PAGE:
4. GOOGLE MAPS
Google Maps is currently the world’s most popular (and also near-ubiquitous) navigation tool. Even if drivers are primarily using Waze or UberNav, they’re also (most likely) using Google Maps too. It’s simply one of the biggest, and most sophisticated, mapping tools available.
Google Maps is a great system — developed exclusively by Google for over a decade, it has many years of costly R&D underlying its engineering. Since Google Navigation officially launched in 2007, it’s taken Google quite a few years to catch up to (and ultimately out-pace) Garmin and TomTom as digital-navigation’s industry leader.
In terms of navigation, Google has gradually integrated some elements of Waze’s approach into its nominal system. For instance, Google Maps’ active-navigation approach now takes into account traffic dynamics when calculating routes — and, like Waze, Google Maps always calculates the fastest route available (but still displays additional options before a driver begins their chosen journey).
Also, if there’s any developing traffic (specifically, traffic that is anticipated to significantly increase a driver’s estimated trip duration), Google Maps will notify drivers about a range of different routes. The system does not simply (or automatically) re-route drivers — rather, it asks them whether they want to engage in any additional re-routing.
Functionally, this is important because it lets drivers decide whether they want to do extra driving… or not. Sometimes, drivers just want to stay on one path — and Google Maps gives you that choice.
Google Maps also offers some additional benefits — for instance, it visually displays every lane on a highway, and indicates when an offramp is approaching (something that many nav alternatives do no offer).
Google Maps also has no annoying notifications, or pop-up ads. Its interface is clean and clear — no constant menu selections. A common complaint of some nav services (like Waze) is their dense offering of menus/options, which makes inputting addresses an endless series of ‘click-throughs’.
On Google Maps, this really isn’t an issue. Some proponents of Google Maps even suggest Google’s simple design might even make driving safer – limiting the amount drivers have to look at a screen when ferrying passengers around.
And, while Waze might be a more comprehensive system overall, its dense interface and unusual design can distract some drivers (especially those who just want basic clarity and function-forward design).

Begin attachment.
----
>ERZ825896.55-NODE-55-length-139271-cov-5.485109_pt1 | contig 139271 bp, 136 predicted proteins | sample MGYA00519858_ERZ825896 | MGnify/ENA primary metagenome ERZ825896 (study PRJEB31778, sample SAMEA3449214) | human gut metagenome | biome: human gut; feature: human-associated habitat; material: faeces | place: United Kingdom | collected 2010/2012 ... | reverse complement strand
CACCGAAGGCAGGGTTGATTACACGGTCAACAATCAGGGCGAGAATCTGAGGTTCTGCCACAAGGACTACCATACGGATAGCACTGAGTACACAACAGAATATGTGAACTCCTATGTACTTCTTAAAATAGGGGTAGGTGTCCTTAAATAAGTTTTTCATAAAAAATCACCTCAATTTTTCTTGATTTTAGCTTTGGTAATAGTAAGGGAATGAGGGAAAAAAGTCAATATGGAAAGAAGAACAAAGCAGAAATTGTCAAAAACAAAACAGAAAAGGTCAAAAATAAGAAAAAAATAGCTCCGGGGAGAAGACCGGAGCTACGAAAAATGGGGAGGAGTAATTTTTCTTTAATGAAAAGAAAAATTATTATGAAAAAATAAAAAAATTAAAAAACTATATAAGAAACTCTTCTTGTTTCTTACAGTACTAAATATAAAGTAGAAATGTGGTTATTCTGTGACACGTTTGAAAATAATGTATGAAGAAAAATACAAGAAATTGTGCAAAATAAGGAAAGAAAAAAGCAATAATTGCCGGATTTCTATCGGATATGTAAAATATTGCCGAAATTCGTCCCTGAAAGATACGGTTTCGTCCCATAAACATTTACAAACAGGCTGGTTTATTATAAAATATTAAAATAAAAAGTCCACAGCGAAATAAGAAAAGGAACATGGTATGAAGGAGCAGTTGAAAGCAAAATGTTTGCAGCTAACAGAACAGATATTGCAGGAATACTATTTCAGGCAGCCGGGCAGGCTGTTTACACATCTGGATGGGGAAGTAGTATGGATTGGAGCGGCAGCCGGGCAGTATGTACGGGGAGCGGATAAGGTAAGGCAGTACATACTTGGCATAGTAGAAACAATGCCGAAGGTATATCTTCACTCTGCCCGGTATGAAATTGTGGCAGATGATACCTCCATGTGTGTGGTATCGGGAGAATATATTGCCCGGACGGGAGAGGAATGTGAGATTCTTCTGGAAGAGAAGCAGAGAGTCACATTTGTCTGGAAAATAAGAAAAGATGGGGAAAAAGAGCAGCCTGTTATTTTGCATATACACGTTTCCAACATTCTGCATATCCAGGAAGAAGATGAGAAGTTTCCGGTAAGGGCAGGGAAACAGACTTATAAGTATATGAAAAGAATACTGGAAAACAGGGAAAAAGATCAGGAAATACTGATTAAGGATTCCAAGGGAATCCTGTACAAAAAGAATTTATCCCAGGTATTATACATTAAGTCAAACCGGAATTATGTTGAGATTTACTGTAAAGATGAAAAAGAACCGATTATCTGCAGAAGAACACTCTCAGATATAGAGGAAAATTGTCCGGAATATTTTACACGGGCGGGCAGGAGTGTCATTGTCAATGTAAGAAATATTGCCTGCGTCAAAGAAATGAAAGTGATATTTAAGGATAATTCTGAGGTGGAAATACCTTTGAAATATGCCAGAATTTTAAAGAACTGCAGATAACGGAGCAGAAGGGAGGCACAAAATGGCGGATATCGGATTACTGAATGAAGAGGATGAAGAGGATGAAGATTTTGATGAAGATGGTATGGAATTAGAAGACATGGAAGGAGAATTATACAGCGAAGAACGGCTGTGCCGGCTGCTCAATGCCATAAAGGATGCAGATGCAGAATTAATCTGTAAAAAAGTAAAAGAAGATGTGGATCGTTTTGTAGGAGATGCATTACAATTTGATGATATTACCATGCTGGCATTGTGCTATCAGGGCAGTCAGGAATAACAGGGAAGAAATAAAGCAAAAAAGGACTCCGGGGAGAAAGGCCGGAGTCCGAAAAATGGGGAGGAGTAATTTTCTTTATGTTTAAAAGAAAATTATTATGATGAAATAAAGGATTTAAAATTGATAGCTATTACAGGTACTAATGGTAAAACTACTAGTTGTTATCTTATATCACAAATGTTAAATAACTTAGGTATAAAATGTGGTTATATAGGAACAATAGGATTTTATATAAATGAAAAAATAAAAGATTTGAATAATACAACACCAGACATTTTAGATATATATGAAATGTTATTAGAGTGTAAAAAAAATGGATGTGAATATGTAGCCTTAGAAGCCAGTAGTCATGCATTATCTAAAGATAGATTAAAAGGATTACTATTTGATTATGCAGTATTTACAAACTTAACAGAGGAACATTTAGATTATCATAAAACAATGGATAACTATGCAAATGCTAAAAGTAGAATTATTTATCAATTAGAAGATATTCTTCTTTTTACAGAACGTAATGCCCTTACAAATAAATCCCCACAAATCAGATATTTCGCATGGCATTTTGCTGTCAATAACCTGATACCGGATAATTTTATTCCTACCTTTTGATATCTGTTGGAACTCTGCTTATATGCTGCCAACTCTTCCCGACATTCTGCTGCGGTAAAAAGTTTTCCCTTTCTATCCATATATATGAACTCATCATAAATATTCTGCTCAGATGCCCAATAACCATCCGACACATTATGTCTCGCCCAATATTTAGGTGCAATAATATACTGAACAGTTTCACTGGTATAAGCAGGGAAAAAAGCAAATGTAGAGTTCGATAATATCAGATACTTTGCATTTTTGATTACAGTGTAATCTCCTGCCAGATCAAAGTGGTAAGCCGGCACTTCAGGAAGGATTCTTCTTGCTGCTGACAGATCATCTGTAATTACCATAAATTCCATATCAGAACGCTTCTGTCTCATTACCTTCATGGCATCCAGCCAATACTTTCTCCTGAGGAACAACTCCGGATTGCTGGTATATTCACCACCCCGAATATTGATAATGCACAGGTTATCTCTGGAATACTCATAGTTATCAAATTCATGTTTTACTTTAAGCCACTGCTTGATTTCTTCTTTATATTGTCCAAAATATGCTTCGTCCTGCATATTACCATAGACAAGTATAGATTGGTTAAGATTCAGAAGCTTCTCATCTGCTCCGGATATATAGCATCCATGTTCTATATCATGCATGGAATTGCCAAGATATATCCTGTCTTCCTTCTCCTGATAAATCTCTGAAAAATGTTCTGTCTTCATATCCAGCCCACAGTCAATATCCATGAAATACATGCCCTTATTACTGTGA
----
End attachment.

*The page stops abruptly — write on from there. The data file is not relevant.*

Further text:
In short, Google Maps offers a range of benefits.
- Goggle’s GPS system provides detailed info on directions and driving options.
- Google’s system gives info on road closures, traffic dynamics, as well as peripheral information like store/business hours.
- Emphasizes ‘driver-choice’ — i.e., it gives drivers a ‘menu-style’ range of options before beginning a specific journey, rather than recommending one dominant path.
Google Maps Downsides.
- Google Maps sometimes is slow to load.
- The system (reportedly) sometimes delivers incorrect drop-off information (i.e., instructing drivers to drop-off passengers in nearby alleyways; non-pedestrian intersections, etc.
- Less comprehensive than Waze, in terms of overall location and traffic information.
In the end, navigation-tool preference is going to be a very different story for every driver.
Preference often depends on a driver’s specific terrain and geographic location (for instance, certain Apps will work better if you’re in the suburbs vs. large urban metropolitan areas).
Moreover, having extensive city knowledge (or none at all), in addition to the kind of trips you’re doing (long-distance, short-distance, or inner-city) will likely affect your preference.
So, whether you’re choosing to use Waze, UberNav, or Google Maps (or, otherwise, an expensive private system like Navigon), don’t let someone tell you what’s best — simply experiment with the available options until you find out what works best for you.
Responding to driver feedback, Uber began allowing its drivers to use third-party navigation apps in the summer of 2015.
If you want to use a third-party navigation apps (like Waze and Google Maps) while driving for the company, follow these instructions below.
- When you go online, you’ll be asked to choose a preferred navigation provider. This is based on any apps installed on your smartphone.
- The Settings Screen will allow you to change your navigation preference any time you wish.
- If you choose to use a third-party navigation app (i.e. Waze or Google Maps) as your preferred routing tool, your screen will ‘superficially’ exit the Uber Partner app on your iPhone while you drive. However, the Uber Driver App will still be running in the background. To go back to the regular Driver App, just tap the banner at the top of the screen.’